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Jérôme Casas

University of Tours, France

Jérôme Casas obtained his Ph.D. from the ETH Zurich in 1989. After a short post-doc at Strathclyde University in Glasgow he was hired assistant professor at the ETH Zurich. He migrated to the US in 1993, working at the University of California, Santa Barbara, and returned to Europe as full Professor in 1995 in Tours.

His research interests span physiology and ecology, including work on the physical ecology of insects; the physiology, behavior and population dynamics of consumer-resource interactions; sensory ecology; and biologically- inspired technology, particularly biomimetic flow sensing. One notable feature of his approach is the blending of natural history with both state-of-the-art technology and modeling. His group is composed of applied mathematicians, engineers and biologists. From 2001 to 2008, he was the director of the Institut de Recherche sur la Biologie de l’Insecte (UMR CNRS), one of the largest institutions in Europe working on insects. He contributes or did so to many scientific boards, the most notable being BIOKON-The International Biomimetics Association (Berlin) as well as the interdisciplinary committee of the Canada Research Chairs program (Ottawa).

He was awarded the ETH medal for a thesis in the University’s top 10%, was nominated junior member of the IUF (Institut Universitaire Français), later senior member of the IUF and was the Distinguished Invited Professor of the Center for Insect Science at the University of Arizona in Tucson in 2006. He holds the excellency Chair for bio-inspired technologies at the LETI CEA. He got a Humboldt research prize, to work on bio-inspired technology with T. Speck (Freiburg) and P. Fratzl (Postdam). Prof. Casas also served on the editorial board of a number of ecological, physiological and interdisciplinary journals. Currently, he is editor in chief of Current opinion in Insect Sciences, ranked 3rd in the entomological section.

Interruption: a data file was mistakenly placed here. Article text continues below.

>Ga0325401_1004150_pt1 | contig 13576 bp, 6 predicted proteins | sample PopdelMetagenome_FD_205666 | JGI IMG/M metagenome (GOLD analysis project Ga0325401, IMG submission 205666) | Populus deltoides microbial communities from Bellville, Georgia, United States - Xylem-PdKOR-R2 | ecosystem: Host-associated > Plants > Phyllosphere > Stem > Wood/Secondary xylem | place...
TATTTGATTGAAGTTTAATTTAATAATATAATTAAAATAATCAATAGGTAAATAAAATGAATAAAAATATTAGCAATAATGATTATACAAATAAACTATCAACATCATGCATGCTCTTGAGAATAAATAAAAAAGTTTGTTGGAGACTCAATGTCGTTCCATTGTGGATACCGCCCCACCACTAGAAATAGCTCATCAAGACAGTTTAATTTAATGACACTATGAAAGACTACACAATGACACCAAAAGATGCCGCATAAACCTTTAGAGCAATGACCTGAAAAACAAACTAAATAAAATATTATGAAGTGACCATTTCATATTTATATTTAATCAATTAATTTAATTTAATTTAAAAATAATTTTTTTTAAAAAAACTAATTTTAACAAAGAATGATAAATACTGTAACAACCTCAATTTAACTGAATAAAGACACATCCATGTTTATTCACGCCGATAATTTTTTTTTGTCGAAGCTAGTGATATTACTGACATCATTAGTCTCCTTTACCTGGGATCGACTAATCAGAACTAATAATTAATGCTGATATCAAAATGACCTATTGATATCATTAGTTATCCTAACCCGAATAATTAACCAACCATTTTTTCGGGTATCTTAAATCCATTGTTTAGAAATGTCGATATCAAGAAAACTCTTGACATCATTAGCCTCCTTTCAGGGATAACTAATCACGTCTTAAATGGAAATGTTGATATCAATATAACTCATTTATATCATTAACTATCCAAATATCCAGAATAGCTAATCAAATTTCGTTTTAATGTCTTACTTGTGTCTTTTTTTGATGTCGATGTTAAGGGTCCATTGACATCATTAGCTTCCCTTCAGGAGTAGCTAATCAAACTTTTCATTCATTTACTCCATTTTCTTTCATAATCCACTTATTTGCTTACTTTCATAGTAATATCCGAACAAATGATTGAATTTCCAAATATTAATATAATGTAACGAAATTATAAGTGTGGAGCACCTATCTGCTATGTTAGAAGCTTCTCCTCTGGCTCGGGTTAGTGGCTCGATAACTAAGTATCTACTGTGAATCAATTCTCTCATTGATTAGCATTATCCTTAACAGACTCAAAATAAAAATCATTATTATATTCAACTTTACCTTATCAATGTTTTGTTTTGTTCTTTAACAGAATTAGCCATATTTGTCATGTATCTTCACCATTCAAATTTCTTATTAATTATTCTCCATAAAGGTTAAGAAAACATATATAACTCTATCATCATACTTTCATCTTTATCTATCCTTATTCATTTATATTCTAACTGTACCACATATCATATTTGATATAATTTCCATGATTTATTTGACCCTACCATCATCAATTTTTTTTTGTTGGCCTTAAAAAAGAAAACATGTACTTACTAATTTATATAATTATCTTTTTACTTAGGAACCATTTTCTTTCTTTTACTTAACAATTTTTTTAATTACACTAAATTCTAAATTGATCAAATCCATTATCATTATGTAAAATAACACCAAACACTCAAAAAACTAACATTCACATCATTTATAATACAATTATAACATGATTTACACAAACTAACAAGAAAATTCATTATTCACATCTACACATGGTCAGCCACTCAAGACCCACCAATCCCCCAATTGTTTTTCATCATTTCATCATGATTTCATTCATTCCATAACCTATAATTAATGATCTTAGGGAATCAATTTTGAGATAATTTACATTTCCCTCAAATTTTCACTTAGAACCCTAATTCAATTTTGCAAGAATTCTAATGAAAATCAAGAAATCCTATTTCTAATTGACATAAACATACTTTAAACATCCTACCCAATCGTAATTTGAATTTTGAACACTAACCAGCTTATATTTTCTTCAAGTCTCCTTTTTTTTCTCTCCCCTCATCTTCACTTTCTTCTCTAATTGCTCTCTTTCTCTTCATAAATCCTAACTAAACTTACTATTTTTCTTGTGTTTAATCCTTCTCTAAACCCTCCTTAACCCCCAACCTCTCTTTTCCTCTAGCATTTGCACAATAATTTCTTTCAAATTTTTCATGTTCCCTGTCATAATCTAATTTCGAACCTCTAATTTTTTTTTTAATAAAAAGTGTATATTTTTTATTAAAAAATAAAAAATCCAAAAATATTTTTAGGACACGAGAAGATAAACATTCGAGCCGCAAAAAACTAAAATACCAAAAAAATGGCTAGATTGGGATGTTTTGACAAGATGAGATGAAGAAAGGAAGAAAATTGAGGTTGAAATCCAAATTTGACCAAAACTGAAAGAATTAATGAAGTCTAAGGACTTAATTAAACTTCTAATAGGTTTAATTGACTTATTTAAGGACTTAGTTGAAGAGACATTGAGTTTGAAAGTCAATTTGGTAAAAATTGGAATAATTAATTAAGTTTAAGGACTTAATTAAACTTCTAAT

Insects bio-inspired sensors
The millions of insect species are millions of solutions to a huge variety of problems, many involving sensing and actuation. Equipped with countless types of sensors, most insects are small, smaller than one centimeter. They are hence perfect templates for bioinspired microtechnology. I will start my talk with a broad survey of the technological sensors designed according to biological models, from acoustic to optical flow to IR sensors. Then, I will describe our work on flow sensing hairs and the MEMS we designed, with a special emphasis on the interactions between several sensors. The geometry and multiplicity of sensors is at the heart of the transport phenomena around insect antennae in the context of sensing minutes amounts of pheromones and I shall present this as well. We will then dwell into signal processing and tap into the unique ability of invertebrates to process information in a distributed way in their different neural centers: the latest neuromorphic network inspired from insects shows indeed most promising performances and interpretability, compared to a generic deep learning approach. I end the talk by sharing my decades-long experience of interacting with applied physicists, engineers and mathematicians. The biologist’s and engineer’s approaches differ a lot; the successful production of bioinspired artefacts demands thus more than a passing interest for interdisciplinarity, and from both parties. Taping into the fast treasure trove of energy sparse, carbon-based sensors of the insect world is certainly worth the effort, given the most serious technological and environmental bottlenecks facing us.

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